“I think his work is beautiful. I mean it’s violent, it’s dark, it’s spiritual and it also has an odd whimsy or strangeness to it. And it’s so real looking.”
The Italian painter Caravaggio had shown Christians how to see Jesus as a physical man. It took a homosexual to do that?
I’m learning only now about Caravaggio’s influence on Christianity.
He was born—Michelangelo Merisi da Caravaggio—in Milan in 1571. Not a lot is known about him. A recent biography, by Peter Robb, begins with a warning that the evidence is mostly:
“…lies to the police, reticence in court, extorted confessions, forced denunciations, revengeful memoirs, self-justifying hindsight, unquestioned hearsay, diplomatic urbanities, theocratic diktat, reported gossip, threat and propaganda, angry outburst — hardly a word untainted by fear, ignorance, malice or self-interest.”
In a world that Christianity had made, in other words, there were mostly lies and shaded truths. As Caravaggio began an art project which struck his contemporaries as astonishing, and horrifying.
He would paint actual people.
There were no halos or heavenly visions.
There were no deities hovering above the earth, with odd smiles. He painted Bible scenes as if they had occurred on earth.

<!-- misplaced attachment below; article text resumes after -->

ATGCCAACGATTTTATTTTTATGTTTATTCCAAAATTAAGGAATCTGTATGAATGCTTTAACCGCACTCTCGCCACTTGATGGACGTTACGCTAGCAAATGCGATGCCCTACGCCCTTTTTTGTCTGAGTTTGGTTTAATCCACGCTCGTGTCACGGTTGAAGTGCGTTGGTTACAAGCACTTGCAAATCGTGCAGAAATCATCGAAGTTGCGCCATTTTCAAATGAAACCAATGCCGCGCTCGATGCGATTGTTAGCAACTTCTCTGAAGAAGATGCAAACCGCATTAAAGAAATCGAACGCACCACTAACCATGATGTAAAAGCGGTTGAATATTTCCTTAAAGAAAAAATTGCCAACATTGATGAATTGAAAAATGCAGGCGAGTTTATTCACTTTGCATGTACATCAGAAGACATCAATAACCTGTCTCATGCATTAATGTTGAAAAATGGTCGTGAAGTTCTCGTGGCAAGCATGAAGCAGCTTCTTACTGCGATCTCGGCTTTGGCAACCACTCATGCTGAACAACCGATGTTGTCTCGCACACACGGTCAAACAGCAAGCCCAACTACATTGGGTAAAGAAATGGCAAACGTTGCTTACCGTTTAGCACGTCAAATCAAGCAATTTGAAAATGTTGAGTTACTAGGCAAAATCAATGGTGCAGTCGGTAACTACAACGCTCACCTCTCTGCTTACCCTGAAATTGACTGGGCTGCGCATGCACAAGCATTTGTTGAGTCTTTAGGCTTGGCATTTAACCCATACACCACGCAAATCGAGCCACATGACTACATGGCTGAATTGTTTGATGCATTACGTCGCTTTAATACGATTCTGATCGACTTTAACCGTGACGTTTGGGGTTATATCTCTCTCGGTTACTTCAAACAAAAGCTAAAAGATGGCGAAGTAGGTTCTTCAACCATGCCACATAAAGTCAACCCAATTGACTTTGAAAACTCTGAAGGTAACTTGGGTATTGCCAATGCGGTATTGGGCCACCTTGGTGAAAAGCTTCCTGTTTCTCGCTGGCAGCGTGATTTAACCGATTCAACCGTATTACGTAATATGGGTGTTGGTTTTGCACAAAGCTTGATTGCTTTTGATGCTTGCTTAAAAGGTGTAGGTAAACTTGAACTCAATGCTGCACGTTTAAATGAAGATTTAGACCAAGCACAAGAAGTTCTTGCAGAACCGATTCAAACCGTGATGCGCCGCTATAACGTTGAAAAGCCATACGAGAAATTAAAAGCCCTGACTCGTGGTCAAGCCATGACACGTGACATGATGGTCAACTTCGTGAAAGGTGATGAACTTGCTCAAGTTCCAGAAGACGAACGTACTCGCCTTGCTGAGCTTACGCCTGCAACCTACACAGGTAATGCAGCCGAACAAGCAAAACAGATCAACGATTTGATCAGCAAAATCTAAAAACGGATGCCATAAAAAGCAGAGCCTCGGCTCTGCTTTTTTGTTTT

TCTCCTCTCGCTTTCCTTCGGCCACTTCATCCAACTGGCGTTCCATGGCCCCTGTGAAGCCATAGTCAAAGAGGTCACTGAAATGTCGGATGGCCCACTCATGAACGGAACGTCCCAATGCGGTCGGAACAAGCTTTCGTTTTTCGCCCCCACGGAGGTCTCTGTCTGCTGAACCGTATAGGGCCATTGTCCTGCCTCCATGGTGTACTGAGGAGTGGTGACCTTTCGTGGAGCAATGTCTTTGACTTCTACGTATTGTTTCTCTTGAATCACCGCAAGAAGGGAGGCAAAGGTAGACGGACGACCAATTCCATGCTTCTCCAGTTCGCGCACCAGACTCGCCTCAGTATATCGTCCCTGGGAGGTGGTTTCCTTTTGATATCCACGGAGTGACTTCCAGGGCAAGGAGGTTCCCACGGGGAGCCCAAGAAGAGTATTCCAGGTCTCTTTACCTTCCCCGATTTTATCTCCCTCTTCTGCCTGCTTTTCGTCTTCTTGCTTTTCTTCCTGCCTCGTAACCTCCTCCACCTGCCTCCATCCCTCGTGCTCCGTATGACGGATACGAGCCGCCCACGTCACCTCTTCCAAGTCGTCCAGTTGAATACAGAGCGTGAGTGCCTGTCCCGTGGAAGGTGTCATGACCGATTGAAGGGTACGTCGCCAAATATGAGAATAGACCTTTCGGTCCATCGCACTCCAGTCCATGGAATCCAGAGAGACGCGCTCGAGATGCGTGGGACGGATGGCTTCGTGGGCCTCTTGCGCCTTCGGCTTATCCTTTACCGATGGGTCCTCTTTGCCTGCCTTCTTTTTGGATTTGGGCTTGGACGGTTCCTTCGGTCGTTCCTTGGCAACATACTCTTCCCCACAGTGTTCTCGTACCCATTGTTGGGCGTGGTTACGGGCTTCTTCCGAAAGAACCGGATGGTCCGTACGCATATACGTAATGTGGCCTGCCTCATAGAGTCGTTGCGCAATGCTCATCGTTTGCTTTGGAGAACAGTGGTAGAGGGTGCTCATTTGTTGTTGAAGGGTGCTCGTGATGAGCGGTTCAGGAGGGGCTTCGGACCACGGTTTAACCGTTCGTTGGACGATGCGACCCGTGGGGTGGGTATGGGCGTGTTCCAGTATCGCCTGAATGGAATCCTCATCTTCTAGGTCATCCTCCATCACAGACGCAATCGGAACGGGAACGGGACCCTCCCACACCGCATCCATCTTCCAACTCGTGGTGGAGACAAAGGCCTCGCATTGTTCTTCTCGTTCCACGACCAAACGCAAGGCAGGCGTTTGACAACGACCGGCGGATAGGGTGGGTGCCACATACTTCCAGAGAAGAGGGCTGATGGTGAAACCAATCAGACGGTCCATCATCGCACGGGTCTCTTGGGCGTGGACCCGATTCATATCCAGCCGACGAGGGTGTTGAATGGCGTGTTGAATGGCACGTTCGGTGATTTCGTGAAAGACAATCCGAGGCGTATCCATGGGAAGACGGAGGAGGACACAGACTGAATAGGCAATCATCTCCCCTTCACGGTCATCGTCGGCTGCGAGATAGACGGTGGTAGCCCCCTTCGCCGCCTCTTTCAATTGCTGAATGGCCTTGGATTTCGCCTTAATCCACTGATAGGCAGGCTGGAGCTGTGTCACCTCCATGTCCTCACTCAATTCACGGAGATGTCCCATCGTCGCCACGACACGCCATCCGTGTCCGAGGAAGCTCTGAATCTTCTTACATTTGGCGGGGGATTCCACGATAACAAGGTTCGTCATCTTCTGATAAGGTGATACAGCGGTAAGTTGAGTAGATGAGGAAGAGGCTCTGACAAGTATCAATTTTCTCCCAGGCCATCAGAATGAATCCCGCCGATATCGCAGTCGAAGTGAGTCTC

“He preferred nature as his best — and only — teacher,” notes the scholar Joseph Ostenson. “It was an approach to mysticism grounded in the physical — the real—realm.”
To read Christian history about this time, one is given details about the “Counter-Reformation” and ongoing wars of Catholics and Protestants—each calling the other “sodomites” as the worst insult they knew.
Meanwhile, Caravaggio was thinking about real people.
The subject of Caravaggio’s sexuality has been a difficult one for Christianity.
Little about him was known until the 1950s, when art historians began to assemble the pieces. Many would note, as the scholar John Champagne writes, that Caravaggio’s male figures “present eroticized male bodies.”
The women — not so much. He never painted a female nude. He never married. The Italian public has tended to reject talk of the matter. An 2012 Italian newspaper declares: “Caravaggio Was Not Gay, He Was Normal.”
But there seems to be a coherent narrative of a male partner. Caravaggio seems to have met Francesco Boneri as a 12-year-old. Born around 1588, ‘Cecco’ may have been sent to him as an apprentice.